The Kansas City Chiefs won Super Bowl LIV. It was their first championship in fifty years. The next day, before downtown Kansas City hosted its parade or most fans sobered up, betting began on who would win the 2021 Vince Lombardi Trophy.

The Winnipeg Blue Bombers hoisted the 107th Grey Cup in 2019. It was their first win since 1990 — the year of East and West German reunification. If you can’t remember when Germany was East and West, chances are you won’t remember when Tom Burgess quarterbacked either.

I’m a sports fan with a gift for remembering useless information, according to my lovely bride. I recall random stats like Dave Collins stealing 60 bases for the 1984 Toronto Blue Jays. (Yes, I actually remembered that!) How can I conjure up such worthless items but struggle to memorize Scripture or know the name of that guy I see at church every week?

Sports are enormously engaging and just as fleeting. This is the tension that both awakens a fire in us and simultaneously exposes our shallowness.

There is something beautiful, unifying, and inspiring in sports. Teamwork. Overcoming odds. Amazing physicality. The thrill of victory. The heart-wrenching, kick-in-the-gut defeats that make those victories so thrilling. Comeback wins make for tales told for years and nostalgic online searches for bat flips or overtime heroics. It all points to the wonderful mystery within us. We are made to celebrate, created to overcome; human beings do not want to lose.

Where does that come from? It’s part of the image of God in us. We even long to overcome the grave! It’s what was won for us through Jesus Christ, or as the old theologian Gustaf Aulen summed Him up: Christus Victor. The tense, anticipatory longing to win that erupts into thunderous ovation points to a larger celebration shouted by the Apostle Paul, “But thanks be to God! He gives us the victory through our Lord Jesus Christ” (1 Corinthians 15:57).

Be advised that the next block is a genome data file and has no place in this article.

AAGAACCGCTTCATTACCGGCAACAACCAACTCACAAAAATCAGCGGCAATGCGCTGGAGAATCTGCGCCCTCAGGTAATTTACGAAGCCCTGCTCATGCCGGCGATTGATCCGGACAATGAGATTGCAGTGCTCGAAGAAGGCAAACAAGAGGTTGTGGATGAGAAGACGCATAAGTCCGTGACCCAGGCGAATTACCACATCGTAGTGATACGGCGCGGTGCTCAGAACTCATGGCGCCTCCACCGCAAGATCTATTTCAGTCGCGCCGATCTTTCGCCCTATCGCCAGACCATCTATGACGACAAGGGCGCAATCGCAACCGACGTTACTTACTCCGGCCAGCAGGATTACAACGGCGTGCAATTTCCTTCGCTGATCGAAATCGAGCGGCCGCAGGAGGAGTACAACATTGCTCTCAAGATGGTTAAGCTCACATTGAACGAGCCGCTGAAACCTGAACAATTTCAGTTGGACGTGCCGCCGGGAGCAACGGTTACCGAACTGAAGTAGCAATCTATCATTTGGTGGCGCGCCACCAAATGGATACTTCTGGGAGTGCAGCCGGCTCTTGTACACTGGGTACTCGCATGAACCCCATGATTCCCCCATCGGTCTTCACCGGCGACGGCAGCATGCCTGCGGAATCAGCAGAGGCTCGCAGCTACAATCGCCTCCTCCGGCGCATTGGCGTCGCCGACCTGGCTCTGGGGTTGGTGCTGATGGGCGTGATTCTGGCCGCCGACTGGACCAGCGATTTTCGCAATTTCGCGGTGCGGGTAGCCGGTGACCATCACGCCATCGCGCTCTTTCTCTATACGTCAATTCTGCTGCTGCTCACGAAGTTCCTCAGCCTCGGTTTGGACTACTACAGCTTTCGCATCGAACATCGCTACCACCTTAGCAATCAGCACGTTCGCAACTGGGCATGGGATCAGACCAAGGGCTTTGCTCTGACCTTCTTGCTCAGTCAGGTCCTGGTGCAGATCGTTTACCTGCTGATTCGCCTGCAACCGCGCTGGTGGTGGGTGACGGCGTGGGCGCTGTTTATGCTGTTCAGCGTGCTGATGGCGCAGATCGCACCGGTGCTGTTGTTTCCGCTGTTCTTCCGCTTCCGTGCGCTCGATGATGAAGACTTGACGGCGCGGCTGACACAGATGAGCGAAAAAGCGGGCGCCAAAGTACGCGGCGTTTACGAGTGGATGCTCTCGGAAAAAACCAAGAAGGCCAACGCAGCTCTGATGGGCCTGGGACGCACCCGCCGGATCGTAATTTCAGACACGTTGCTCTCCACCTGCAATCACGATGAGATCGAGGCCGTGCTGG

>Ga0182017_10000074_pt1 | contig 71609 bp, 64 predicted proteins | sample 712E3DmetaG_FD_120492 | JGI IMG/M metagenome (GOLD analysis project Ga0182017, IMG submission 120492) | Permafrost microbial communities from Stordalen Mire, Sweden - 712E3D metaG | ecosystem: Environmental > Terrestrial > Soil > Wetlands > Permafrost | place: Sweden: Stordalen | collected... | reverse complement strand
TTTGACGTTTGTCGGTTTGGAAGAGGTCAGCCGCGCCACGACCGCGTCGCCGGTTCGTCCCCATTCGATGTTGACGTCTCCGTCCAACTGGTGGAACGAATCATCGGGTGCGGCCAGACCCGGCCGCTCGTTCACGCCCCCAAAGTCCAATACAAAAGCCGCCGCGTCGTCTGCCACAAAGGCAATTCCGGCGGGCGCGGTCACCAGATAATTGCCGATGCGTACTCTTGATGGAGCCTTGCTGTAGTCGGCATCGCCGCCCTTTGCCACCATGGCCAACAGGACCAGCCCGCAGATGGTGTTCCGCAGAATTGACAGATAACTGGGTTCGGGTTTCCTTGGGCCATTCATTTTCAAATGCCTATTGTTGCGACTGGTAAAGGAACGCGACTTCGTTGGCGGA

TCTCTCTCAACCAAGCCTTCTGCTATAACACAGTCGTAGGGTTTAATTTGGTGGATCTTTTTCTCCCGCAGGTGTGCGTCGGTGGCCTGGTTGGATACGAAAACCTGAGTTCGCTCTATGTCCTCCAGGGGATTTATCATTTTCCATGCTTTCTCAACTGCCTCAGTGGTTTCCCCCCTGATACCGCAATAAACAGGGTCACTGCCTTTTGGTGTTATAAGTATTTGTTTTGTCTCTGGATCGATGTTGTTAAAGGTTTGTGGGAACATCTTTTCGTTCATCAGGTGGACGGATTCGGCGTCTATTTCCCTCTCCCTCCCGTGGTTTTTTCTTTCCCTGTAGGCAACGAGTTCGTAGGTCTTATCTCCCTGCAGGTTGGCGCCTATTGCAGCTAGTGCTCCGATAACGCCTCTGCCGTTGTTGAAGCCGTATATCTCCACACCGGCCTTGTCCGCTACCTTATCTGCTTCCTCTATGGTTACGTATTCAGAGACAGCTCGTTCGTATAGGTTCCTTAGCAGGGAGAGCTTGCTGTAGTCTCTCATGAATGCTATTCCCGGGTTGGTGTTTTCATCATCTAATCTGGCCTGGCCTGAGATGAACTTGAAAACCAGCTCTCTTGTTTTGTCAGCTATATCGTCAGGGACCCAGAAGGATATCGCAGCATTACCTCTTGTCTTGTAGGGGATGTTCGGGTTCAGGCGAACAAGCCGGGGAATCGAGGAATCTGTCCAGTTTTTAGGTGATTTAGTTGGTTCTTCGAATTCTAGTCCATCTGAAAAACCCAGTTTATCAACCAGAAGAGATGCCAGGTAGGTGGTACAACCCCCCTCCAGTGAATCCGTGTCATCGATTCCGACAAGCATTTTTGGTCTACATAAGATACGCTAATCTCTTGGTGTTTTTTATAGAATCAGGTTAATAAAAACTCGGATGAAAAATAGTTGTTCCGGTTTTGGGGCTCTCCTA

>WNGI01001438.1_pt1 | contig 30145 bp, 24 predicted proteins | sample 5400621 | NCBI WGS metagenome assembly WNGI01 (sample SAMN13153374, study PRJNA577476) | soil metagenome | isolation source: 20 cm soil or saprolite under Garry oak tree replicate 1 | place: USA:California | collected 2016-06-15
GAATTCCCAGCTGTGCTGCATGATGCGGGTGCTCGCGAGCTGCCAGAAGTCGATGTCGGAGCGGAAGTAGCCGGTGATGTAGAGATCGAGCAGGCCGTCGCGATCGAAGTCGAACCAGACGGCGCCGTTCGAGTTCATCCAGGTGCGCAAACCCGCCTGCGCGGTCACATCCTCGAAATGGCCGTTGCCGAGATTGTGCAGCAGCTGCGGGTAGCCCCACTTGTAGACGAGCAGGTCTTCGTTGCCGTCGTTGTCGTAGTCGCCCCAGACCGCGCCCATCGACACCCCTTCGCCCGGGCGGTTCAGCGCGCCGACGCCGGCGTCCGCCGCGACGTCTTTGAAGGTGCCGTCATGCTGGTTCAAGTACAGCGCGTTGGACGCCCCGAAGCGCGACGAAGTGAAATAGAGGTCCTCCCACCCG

Sports, it seems to me, direct our vision upward to a greater victory that we all long for. After all, we seem to know that every championship in this world is very, very, very fleeting.

Sports — especially at its absolute pinnacle — are fleeting. Winners become next year’s target. Champions get rings, but rings get auctioned, and the people who laud the victors will just as quickly boo if next year turns into a debacle. Sports remind us that many of life’s expenditures can be utterly and ultimately meaningless, as the preacher of Ecclesiastes bemoans (Ecclesiastes 1:1-2).

Furthermore, when you add up the absolute injustice of the amount of money and time thrown at sports and the “idols” worshipped, it becomes even more distasteful. Stars make millions. The same fans that are screaming to sign a free agent, whatever the cost, can criticize a living wage for the poor or withhold generosity from churches and charities. Fans tweeting responses to a deadline trade seem unmoved by the plight of those suffering under political oppression – like East Germans were back in 1990 or as the Rohingya are today.

So, we sporting types live a dichotomous tension. While the desire to win is a window into God-imitating overcoming victory in life, community, and eternity, our often too – blind fascination with fandom is a troubling indicator of our unaddressed brokenness and unthinking callousness.

So, cheer your team! Let every victory inspire a pressing on toward the true prize in Christ (Philippians 3:14). And, when the losses mount, or the odds are stacked against your colours, wake up and repent of missing the mark and placing your hope and energy in all the wrong places.

PHIL WAGLER is North American Hub Co-ordinator for the Peace and Reconciliation Network and lead pastor of Kelowna Gospel Fellowship Church, BC. He’s also a Maple Leafs’ fan, so he’s had lots of opportunities to ponder the longing for victory and the wake-up call to what really matters

THIS ARTICLE WAS ORIGINALLY FEATURED IN SEVEN MAGAZINE.

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